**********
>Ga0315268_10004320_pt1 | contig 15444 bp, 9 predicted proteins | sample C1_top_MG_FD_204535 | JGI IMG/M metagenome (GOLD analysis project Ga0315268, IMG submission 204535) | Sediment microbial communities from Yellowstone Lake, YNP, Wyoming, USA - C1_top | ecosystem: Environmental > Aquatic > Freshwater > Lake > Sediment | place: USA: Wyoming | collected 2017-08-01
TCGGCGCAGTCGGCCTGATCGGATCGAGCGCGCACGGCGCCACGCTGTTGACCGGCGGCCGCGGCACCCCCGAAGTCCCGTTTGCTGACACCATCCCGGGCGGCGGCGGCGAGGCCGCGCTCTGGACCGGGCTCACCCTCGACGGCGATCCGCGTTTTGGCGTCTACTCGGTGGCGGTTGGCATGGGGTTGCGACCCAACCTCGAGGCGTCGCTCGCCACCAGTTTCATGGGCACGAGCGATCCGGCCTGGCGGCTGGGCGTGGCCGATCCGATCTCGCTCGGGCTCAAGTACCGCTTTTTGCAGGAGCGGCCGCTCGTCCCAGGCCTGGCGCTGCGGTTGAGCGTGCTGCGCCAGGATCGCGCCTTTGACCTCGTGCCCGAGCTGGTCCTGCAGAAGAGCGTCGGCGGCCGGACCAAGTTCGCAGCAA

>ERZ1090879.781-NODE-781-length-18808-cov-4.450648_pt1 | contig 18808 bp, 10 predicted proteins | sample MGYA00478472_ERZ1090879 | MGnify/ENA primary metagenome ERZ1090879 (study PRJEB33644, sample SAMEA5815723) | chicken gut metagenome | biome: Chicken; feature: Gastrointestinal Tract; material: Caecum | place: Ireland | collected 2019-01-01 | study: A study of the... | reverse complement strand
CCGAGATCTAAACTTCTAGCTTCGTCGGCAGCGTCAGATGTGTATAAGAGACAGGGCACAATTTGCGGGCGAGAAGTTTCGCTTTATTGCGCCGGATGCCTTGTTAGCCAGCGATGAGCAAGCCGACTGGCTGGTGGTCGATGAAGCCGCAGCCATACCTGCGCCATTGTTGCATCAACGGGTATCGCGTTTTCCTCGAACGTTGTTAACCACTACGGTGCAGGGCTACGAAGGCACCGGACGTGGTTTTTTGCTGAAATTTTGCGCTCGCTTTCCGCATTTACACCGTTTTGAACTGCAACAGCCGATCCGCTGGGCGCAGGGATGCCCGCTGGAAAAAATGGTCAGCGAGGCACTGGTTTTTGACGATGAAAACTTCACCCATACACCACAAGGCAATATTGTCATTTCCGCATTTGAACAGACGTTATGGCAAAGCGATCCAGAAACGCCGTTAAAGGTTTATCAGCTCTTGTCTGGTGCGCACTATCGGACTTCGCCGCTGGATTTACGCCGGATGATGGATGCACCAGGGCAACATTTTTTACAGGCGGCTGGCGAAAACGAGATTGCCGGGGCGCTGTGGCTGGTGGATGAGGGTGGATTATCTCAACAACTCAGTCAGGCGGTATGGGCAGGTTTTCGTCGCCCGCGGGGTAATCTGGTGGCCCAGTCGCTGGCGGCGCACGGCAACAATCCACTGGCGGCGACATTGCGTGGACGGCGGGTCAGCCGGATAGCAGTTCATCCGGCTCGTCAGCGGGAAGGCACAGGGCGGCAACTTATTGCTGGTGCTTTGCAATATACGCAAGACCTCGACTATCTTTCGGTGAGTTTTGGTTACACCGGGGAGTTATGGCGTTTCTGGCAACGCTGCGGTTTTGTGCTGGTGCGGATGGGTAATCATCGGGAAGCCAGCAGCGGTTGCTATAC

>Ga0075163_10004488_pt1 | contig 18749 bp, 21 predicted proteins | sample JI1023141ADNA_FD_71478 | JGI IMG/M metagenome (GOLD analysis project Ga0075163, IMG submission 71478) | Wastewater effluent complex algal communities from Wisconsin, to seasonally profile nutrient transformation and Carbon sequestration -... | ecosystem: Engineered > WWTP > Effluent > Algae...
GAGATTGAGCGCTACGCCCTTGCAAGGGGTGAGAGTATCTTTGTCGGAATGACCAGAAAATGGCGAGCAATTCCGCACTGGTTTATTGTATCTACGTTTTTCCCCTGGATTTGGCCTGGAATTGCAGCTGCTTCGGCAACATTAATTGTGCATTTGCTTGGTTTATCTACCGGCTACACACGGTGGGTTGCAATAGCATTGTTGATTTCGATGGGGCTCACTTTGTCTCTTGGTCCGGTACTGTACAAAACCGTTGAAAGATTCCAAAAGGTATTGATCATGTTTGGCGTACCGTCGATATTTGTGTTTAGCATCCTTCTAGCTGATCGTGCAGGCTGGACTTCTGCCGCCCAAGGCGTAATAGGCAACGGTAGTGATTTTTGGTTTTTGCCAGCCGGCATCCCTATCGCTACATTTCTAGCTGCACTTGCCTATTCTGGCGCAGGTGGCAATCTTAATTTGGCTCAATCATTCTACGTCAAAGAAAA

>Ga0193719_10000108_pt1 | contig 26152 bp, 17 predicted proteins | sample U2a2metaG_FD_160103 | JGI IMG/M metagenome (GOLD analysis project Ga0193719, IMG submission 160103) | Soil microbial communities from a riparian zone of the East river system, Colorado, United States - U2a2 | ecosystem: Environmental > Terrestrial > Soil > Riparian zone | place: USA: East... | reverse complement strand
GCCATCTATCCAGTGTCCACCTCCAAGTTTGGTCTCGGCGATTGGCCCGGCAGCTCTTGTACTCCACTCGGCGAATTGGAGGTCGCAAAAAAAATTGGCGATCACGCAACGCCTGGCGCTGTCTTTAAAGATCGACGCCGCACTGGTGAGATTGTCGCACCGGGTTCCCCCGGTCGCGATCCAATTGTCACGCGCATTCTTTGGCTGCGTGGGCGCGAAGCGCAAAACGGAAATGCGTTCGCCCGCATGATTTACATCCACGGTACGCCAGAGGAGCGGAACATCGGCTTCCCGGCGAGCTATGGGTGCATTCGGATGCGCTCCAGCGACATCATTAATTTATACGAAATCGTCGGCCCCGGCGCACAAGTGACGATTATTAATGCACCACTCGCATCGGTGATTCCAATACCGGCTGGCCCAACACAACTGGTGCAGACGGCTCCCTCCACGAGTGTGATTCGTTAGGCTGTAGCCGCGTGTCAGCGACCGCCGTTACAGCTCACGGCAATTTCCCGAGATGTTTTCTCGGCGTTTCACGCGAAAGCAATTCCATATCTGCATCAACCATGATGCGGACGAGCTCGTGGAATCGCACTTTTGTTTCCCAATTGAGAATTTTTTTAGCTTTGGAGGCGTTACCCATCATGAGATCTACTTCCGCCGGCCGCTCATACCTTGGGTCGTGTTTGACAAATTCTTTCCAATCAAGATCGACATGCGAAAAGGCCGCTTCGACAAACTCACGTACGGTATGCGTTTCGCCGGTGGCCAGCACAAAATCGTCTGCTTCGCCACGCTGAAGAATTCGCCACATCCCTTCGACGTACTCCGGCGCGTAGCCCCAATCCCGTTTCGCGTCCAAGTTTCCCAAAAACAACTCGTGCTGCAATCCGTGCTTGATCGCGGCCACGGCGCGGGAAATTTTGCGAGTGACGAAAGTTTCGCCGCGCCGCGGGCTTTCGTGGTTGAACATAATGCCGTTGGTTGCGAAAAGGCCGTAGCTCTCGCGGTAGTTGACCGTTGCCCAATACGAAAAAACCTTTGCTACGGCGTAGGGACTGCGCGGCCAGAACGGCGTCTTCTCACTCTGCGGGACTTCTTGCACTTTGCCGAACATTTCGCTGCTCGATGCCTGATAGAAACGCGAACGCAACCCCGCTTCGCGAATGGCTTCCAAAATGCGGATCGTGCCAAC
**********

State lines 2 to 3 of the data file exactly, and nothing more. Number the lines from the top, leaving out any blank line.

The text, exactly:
TCGGCGCAGTCGGCCTGATCGGATCGAGCGCGCACGGCGCCACGCTGTTGACCGGCGGCCGCGGCACCCCCGAAGTCCCGTTTGCTGACACCATCCCGGGCGGCGGCGGCGAGGCCGCGCTCTGGACCGGGCTCACCCTCGACGGCGATCCGCGTTTTGGCGTCTACTCGGTGGCGGTTGGCATGGGGTTGCGACCCAACCTCGAGGCGTCGCTCGCCACCAGTTTCATGGGCACGAGCGATCCGGCCTGGCGGCTGGGCGTGGCCGATCCGATCTCGCTCGGGCTCAAGTACCGCTTTTTGCAGGAGCGGCCGCTCGTCCCAGGCCTGGCGCTGCGGTTGAGCGTGCTGCGCCAGGATCGCGCCTTTGACCTCGTGCCCGAGCTGGTCCTGCAGAAGAGCGTCGGCGGCCGGACCAAGTTCGCAGCAA

>ERZ1090879.781-NODE-781-length-18808-cov-4.450648_pt1 | contig 18808 bp, 10 predicted proteins | sample MGYA00478472_ERZ1090879 | MGnify/ENA primary metagenome ERZ1090879 (study PRJEB33644, sample SAMEA5815723) | chicken gut metagenome | biome: Chicken; feature: Gastrointestinal Tract; material: Caecum | place: Ireland | collected 2019-01-01 | study: A study of the... | reverse complement strand